‘Contemporary’ is not a word we tend to associate with Florence, but recently this very old town has been presenting a decidedly new face in some of its main outdoor spaces, with installations by key living artists like Jeff Koons and Jan Fabre being showcased. “There’s an awareness on the part of the city government that these things get people talking and spark interest,” says Arabella Natalini, artistic director of Tusciaelecta, an initiative attracting international artists to exhibit in Florence and the surrounding countryside. Indeed, Mayor Nardella announced that he is making it a priority of his administration.
Of particular appeal to avant-garde art lovers this season is the major retrospective on China’s most famous art export, enfant terrible Ai Weiwei, on at Palazzo Strozzi from 23 September 2016 to 22 January 2017. The artist’s concern with the ties between past and present could not be more fitting in a city grappling with this issue on a daily basis. For the first time, the Strozzi has dedicated its main exhibition space to a 21st-century artist – normally the purview of its little sister downstairs, the Strozzina, which since opening in 2007 has gifted the city with top-notch, expertly curated shows.
The Marino Marini Museum in Piazza San Pancrazio similarly uses its evocative underground rooms to host big-name contemporary solo shows while devoting its main space to the eponymous 20th-century sculptor. And just around the corner is Biagiotti Progetto Arte, formerly a commercial gallery and now a dynamic non-profit entity that since its founding in the late 1990s has focused on promoting local and emerging artists.
The city itself continues living up to its reputation as an outdoor museum with sculptures by art star Louise Bourgeois gracing its cobblestoned piazzas this season. It has even acquired a considerable street art presence in recent years thanks to resident prankster Clet Abraham, whose altered road signs have become fixtures of the urban landscape.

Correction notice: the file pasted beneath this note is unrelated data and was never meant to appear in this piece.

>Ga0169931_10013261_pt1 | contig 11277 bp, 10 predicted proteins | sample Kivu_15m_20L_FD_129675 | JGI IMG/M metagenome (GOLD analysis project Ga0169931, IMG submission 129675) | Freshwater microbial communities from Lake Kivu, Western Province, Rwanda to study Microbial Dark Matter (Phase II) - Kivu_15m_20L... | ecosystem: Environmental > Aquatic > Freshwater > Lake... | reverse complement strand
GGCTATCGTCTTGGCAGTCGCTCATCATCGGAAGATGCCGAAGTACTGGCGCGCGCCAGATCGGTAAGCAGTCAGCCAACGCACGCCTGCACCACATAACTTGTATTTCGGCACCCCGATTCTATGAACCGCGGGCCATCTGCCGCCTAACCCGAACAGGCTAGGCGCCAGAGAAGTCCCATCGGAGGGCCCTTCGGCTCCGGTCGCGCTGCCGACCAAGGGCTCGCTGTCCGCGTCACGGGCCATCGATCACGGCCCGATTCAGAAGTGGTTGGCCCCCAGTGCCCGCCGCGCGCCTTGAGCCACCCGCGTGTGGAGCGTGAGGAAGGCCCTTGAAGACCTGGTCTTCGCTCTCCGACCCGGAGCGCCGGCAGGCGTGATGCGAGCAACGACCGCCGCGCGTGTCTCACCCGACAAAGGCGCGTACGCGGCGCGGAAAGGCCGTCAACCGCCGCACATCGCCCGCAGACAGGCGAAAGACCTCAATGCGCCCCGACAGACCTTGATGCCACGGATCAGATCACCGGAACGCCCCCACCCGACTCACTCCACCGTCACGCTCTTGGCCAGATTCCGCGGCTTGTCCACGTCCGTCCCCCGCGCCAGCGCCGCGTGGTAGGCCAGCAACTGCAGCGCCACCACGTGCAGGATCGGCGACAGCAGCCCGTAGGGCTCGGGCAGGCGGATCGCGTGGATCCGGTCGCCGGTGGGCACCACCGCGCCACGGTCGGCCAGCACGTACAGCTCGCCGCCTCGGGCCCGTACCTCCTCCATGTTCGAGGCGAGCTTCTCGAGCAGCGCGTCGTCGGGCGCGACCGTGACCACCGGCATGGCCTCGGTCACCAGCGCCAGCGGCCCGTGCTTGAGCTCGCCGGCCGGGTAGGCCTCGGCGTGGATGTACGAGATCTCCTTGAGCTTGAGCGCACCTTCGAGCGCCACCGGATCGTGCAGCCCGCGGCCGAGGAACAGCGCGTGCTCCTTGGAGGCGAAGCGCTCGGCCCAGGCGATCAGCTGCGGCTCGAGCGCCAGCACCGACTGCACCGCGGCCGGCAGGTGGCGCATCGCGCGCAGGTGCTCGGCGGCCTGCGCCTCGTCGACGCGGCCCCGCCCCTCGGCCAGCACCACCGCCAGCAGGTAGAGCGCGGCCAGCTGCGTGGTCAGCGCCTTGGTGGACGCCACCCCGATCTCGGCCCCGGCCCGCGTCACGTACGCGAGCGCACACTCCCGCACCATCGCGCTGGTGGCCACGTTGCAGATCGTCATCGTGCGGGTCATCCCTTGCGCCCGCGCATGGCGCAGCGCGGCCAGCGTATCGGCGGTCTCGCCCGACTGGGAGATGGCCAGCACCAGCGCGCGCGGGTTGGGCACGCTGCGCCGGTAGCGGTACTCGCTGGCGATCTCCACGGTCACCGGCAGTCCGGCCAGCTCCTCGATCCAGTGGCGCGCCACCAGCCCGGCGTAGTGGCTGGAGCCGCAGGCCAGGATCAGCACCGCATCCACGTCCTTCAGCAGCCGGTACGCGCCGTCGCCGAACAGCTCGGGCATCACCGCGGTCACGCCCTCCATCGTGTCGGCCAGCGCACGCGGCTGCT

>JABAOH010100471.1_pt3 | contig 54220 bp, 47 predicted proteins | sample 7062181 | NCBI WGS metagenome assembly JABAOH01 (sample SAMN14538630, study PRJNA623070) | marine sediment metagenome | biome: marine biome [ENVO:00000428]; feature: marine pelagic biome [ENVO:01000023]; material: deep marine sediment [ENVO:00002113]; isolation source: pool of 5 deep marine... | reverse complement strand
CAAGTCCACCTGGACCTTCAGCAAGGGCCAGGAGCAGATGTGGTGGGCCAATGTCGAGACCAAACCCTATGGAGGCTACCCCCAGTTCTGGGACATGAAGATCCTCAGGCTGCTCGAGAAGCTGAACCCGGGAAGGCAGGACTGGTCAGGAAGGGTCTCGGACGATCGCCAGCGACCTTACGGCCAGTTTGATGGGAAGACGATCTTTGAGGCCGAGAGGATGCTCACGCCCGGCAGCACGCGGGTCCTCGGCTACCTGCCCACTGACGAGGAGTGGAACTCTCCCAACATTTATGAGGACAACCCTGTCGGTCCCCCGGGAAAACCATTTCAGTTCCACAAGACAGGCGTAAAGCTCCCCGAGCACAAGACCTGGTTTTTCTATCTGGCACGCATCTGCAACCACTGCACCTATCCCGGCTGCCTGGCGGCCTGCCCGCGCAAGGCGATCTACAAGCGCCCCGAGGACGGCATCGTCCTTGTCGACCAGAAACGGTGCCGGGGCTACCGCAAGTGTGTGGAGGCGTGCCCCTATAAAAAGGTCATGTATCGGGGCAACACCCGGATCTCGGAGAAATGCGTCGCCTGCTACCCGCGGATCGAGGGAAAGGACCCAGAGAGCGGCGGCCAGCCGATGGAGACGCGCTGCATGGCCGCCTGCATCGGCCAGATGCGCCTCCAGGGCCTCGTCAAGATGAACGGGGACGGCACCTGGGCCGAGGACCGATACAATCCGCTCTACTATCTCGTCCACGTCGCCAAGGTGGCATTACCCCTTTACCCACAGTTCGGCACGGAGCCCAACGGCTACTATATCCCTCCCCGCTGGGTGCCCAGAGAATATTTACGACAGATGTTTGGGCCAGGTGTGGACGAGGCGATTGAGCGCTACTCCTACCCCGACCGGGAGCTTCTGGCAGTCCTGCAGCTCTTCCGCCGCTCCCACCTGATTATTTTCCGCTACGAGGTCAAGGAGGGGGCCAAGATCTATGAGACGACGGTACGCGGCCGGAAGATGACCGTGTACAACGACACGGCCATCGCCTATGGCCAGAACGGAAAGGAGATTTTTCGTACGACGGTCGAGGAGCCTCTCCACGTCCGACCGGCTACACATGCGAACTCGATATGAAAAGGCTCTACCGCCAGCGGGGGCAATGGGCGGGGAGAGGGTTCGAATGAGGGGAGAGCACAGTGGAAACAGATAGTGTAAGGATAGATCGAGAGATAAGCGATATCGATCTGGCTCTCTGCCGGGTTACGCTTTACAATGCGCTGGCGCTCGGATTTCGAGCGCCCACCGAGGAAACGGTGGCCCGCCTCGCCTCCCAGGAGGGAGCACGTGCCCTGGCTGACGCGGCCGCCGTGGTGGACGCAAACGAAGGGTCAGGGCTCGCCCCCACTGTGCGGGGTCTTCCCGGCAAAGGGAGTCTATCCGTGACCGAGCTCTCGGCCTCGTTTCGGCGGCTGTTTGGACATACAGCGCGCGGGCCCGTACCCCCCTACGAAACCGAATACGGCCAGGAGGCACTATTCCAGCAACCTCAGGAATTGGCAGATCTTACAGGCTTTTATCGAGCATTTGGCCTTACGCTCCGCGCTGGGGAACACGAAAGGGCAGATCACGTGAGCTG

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Contrary to popular opinion, Florence is also ready to cater to contemporary art buyers, especially now that enterprising young gallerists have joined more established venues to collectively satisfy various tastes. Standing out among these is Eduardo Secci, who opened his space in 2012. “We work closely with all our artists, so the provenance of each piece is certain,” says Secci.
Another impressive newcomer is Aria Art Gallery with its enchanting garden entryway which was launched in 2009. Tornabuoni Arte, on the other hand, vaunts a 35-year history of promoting Italian and international cutting-edge artists. In 2014 owner Roberto Casamonti decided to open this new 200-square-metre space on antique-store-lined Via Maggio to focus on contemporary names and leave his original Lungarno Cellini location to continue featuring 20th-century masters.
Finally, serious collectors can use Florence as the ideal base from which to visit the critically acclaimed Galleria Continua, one of the best commercial galleries in Europe with a museum-class exhibition space, in the Tuscan hilltop town of San Gimignano.